The F8 Conference which took place on April 30th, 2019 featured Mark Zuckerberg and his fellow colleagues unveiling plans for Facebook’s future.
According to Zuckerberg, the future of Facebook rests on six basic principles: private interactions, encryption, reduced permanence, safety, interoperability, and secure data storage.
Historically, Facebook has failed to uphold these values time and time again, but this large-scale redesign brings a beacon of hope for user data confidentiality. Can Facebook really deliver on such a large promise? Only time can tell. As stated by Zuckerberg, Messenger will be at the forefront of these changes, with end-to-end encryption to ensure private messaging for users.
The Messenger app will also become available for both Mac and Windows, with a dark mode option on macOS. The app is currently undergoing an IOS redesign to reduce the amount of required storage space on mobile phones, reducing the overall size of the app by 20% with the new version taking up under 30MB.
Facebook is shifting its focus from the individual to the collective. The platform is pushing towards highlighting groups and events by creating a new tab that offers users a personalized news feed from groups and events while downplaying the general news feed that characterized Facebook for so long.
"Meet New Friends" is an upcoming feature that will allow users to expand their social circles. The feature will allow strangers to connect with others on the basis of their commonality (whether it be interests, employers, or education).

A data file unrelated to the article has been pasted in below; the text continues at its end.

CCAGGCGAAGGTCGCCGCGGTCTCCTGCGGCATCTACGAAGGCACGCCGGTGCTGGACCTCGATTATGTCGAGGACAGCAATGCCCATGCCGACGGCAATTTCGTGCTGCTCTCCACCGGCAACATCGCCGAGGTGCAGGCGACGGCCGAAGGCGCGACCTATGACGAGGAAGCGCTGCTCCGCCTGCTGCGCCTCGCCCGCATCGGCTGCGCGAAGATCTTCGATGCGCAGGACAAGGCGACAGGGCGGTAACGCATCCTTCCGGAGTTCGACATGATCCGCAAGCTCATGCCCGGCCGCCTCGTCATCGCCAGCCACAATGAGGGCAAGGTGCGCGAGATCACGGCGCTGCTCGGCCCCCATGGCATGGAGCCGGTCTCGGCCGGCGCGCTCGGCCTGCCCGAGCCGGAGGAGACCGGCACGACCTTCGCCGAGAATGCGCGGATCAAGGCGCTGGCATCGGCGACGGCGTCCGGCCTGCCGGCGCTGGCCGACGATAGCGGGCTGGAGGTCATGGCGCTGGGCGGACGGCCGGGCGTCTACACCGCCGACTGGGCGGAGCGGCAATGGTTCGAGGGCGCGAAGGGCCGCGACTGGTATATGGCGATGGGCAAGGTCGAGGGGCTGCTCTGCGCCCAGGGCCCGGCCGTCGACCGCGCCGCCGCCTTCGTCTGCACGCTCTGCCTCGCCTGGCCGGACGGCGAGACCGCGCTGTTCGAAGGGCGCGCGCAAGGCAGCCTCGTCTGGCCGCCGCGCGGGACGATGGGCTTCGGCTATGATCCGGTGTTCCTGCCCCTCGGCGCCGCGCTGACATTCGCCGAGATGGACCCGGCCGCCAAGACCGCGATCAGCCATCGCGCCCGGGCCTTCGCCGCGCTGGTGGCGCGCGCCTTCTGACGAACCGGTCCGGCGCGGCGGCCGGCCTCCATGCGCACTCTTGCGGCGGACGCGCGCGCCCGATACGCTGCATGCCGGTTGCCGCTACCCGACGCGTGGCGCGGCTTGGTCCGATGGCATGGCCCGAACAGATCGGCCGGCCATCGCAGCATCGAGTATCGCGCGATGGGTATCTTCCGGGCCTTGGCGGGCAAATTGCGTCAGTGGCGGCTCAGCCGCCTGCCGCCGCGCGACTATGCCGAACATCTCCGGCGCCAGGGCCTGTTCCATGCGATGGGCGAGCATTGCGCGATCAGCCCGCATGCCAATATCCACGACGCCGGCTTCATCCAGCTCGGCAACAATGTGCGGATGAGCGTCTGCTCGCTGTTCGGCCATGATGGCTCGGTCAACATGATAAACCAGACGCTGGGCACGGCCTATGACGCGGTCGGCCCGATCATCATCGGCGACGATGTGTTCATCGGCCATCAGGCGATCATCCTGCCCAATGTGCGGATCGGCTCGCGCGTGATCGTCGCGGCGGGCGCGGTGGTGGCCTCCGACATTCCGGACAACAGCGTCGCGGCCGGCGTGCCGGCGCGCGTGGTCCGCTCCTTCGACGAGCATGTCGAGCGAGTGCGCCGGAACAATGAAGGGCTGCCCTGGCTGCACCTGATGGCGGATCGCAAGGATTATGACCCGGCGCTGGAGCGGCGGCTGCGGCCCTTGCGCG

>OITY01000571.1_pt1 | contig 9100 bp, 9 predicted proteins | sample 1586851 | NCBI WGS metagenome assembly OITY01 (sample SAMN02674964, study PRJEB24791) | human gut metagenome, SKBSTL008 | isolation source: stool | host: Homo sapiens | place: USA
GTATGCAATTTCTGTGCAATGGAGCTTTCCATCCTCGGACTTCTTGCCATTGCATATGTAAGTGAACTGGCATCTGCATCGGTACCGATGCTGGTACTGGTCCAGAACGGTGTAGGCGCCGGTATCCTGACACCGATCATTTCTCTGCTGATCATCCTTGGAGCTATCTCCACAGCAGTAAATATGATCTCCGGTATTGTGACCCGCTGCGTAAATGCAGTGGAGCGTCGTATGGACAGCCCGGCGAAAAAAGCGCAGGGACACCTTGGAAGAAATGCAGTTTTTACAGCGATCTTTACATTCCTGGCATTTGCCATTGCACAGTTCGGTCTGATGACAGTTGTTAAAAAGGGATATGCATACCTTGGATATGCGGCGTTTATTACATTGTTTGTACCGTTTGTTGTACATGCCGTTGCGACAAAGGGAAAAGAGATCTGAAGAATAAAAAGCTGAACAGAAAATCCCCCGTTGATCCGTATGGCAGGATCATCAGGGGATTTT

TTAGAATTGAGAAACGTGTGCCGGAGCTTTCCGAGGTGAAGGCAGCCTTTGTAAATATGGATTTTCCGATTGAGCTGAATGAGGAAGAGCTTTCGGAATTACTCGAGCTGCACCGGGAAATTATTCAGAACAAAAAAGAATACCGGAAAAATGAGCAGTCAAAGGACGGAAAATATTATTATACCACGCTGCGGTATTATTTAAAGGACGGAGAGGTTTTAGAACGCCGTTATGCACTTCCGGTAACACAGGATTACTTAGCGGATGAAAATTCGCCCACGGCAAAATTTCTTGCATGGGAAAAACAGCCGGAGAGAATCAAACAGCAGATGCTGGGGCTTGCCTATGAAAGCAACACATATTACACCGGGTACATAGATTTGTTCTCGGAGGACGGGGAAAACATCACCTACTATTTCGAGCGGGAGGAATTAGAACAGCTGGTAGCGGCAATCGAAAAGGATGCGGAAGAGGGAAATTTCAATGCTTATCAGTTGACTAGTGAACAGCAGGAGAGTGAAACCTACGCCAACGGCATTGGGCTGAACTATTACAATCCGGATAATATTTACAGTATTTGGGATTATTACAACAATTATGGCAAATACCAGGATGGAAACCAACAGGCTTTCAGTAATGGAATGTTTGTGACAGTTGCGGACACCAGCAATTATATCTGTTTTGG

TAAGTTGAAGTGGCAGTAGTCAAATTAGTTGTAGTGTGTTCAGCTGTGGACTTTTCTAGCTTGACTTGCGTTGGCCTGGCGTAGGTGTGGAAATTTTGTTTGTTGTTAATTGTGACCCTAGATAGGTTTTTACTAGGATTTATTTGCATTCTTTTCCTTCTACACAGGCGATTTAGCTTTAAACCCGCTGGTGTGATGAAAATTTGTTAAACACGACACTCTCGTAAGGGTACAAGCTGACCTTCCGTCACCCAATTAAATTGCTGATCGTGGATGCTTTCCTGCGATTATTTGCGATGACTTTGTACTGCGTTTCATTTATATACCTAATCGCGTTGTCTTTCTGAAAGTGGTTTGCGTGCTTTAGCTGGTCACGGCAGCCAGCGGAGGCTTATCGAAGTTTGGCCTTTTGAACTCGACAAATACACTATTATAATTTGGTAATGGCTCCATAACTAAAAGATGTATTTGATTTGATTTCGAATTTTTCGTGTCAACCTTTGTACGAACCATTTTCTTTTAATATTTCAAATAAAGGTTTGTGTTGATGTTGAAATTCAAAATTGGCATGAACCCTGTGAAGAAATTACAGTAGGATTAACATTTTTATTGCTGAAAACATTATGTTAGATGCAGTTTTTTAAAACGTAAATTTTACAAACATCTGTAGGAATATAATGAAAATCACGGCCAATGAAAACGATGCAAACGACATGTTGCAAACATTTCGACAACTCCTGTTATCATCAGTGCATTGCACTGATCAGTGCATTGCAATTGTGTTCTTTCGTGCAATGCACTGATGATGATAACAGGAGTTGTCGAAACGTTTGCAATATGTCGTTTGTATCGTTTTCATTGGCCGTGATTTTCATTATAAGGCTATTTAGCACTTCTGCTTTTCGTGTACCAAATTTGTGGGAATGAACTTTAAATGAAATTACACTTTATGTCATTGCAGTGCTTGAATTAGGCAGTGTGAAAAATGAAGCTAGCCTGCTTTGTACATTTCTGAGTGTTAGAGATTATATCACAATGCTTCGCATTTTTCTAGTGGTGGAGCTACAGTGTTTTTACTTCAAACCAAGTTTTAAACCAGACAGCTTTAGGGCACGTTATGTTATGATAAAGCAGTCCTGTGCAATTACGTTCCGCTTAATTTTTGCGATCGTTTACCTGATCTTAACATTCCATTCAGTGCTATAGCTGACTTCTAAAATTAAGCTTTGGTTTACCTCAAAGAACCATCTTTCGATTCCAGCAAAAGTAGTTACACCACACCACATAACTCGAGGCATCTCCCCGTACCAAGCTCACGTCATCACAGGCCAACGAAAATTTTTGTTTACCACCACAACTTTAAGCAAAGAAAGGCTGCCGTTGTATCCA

Instagram, owned by Facebook, will not be left out of this major UI makeover. “Create Mode”, which seems to take inspiration from Snapchat's wildly successful "story" feature, will let users create posts without needing to upload already existing photos or videos. Instead, users can upload content in real time.
Shopping tags - another new feature - will enable influencers, artists, and celebrities to tag a product featured in their post so other users can simply tap the item and buy it directly without ever having to leave the app.
Visible likes may become a thing of the past, as Facebook is testing out a new user interface for Instagram that will hide the number of likes on Instagram posts. The goal is to reduce feelings of stress and anxiety among users. This test will be carried out in Canada, and if proven successful we can expect other countries to gain access to this system.
Finally, Instagram is launching a donation sticker for stories which enables users to donate money to the nonprofit organization of the poster’s choice. Facebook ensures that 100% of the raised funds will go directly to the nonprofit.
Facebook dating service, which was introduced during the 2018 F8 conference, will now be expanding to 14 countries with a brand new feature: “Secret Crush”. This feature enables Facebook users to create a private list of Facebook friends they are attracted to, regardless of whether or not their “crushes” have Facebook dating profiles or not.
However, if their "crush" is also using “secret crush”, and they add a corresponding user to their private crush list, Facebook will notify both parties that they've “matched”.